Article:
Title:
WINE DATABASE AND RECOMMENDATION SYSTEM
Kind Code:
A1


Abstract:
A method for storing wine industry data, consumer preference data, and inventory data for a particular type of wine in a database and using the wine industry data and consumer preference data to provide a personalized wine recommendation comprising obtaining information to identify a bottle of wine, receiving consumer preference data for the bottle of wine, searching the wine industry data based on the consumer preference data and providing a location-based wine recommendation to the consumer.



Inventors:
Seifer, Barry S. (Ann Arbor, MI, US)
Newlin, David Alan (Larkspur, CA, US)
Manoogian, John (San Francisco, CA, US)
Application Number:
12/111132
Publication Date:
11/06/2008
Filing Date:
04/28/2008
Assignee:
1821 Wine Company, Inc. (Dover, DE, US)
Primary Class:
Other Classes:
705/7.32, 705/28
International Classes:
G06Q30/00; G06Q10/00
View Patent Images:



Primary Examiner:
ANDERSON, FOLASHADE
Attorney, Agent or Firm:
Butzel Long, Ip Docketing Dept (350 SOUTH MAIN STREET, SUITE 300, ANN ARBOR, MI, 48104, US)
Claims:
What is claimed is:

1. An internet-based database stored digitally on a computer system for providing personalized location-based wine suggestions to users comprising: unique consumer data; retail data; and wine data.

2. The database of claim 1 further comprising geographic inventory data to provide personalized location-based wine suggestions.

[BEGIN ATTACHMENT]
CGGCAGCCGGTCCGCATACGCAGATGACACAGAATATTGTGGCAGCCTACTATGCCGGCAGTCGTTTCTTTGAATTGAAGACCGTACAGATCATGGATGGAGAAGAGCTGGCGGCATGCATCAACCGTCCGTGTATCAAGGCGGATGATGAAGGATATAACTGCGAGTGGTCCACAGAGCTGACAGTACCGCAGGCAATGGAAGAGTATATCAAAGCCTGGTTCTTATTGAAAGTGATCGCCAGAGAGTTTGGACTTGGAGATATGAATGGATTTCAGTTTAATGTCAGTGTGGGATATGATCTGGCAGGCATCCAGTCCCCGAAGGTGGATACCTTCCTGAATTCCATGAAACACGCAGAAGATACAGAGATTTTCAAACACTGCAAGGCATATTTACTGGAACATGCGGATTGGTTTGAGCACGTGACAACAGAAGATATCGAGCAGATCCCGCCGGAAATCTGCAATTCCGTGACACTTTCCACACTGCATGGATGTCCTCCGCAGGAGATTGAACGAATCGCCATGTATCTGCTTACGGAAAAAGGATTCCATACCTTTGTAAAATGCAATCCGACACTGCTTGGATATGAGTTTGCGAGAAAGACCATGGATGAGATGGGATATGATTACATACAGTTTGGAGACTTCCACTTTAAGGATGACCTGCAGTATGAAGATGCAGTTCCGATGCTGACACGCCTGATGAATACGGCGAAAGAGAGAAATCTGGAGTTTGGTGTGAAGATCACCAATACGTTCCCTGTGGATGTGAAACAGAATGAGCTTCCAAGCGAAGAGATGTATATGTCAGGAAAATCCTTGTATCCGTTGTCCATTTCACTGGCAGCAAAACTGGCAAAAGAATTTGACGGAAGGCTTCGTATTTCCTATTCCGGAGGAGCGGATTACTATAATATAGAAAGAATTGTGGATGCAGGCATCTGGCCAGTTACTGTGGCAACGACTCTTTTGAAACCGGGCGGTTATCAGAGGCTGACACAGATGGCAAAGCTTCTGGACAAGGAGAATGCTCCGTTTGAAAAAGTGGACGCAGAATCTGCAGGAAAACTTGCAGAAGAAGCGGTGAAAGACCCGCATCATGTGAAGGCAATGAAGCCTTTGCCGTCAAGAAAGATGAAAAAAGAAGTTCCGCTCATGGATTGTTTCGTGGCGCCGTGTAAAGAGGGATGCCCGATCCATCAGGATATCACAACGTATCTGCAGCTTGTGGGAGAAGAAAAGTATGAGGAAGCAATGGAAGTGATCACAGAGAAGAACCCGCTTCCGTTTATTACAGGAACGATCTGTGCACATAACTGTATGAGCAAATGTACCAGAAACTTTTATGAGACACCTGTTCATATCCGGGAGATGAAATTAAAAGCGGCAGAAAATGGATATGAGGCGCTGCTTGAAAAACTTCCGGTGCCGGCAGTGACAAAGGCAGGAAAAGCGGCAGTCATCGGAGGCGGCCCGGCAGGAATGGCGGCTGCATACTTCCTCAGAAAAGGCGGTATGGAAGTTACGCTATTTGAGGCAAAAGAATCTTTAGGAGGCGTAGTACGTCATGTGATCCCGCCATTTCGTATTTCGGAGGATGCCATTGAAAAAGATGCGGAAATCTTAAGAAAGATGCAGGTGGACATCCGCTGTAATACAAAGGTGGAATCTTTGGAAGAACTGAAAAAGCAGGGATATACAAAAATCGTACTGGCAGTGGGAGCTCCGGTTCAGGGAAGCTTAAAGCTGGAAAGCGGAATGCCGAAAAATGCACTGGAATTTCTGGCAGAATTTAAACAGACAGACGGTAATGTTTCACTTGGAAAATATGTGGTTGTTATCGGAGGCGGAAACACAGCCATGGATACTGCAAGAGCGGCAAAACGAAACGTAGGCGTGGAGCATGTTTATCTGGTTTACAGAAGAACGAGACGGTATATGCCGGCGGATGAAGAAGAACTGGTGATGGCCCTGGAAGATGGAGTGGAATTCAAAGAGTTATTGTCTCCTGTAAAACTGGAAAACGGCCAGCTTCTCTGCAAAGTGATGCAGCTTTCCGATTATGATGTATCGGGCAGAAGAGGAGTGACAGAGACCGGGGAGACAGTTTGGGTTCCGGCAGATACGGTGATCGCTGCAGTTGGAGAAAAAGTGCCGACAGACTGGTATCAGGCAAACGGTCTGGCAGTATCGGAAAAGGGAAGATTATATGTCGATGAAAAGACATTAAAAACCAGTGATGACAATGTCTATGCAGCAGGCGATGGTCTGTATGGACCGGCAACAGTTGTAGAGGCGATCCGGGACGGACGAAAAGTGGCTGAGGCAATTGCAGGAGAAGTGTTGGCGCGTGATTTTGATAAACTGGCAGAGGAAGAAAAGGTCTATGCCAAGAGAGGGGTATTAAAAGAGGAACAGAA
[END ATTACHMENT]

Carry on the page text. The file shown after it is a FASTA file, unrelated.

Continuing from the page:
3. A web-based wine database system for accessing wine data, modifying wine data, and receiving personalized wine recommendations comprising: an application server; a database for storing wine data and electronically connected to the application server; and a wireless interface for connecting to the application server and accessing, modifying, and receiving the wine data stored in the database.

4. The system of claim 3 further comprising a bottle of wine and an identification tag on the bottle of wine for identifying the bottle of wine in the system.

5. The system of claim 3 wherein the identification tag is a data matrix.

6. The system of claim 3 wherein the identification tag is a radio frequency identification (RFID) tag.

7. The system of claim 3 wherein the database contains data about a bottle of wine.

8. The system of claim 3 wherein the database contains wine inventory data, the wireless interface sends location data to the application server and the database system provides personalized wine recommendations based on the wine inventory data and the location data.

9. A method for storing wine industry data, consumer preference data, and inventory data for a particular type of wine in a database and using the wine industry data and consumer preference data to provide a personalized wine recommendation comprising: obtaining information to identify a bottle of wine; receiving consumer preference data for the bottle of wine; searching the wine industry data based on the consumer preference data; and providing a wine recommendation.

10. The method of claim 9 wherein the step of obtaining information to identify a bottle of wine further comprises the steps of: scanning an identifying label containing bottle data on a bottle of wine with a digital device; sending the bottle data to the database; and identifying the type of wine by matching the bottle data with the wine industry data in the database.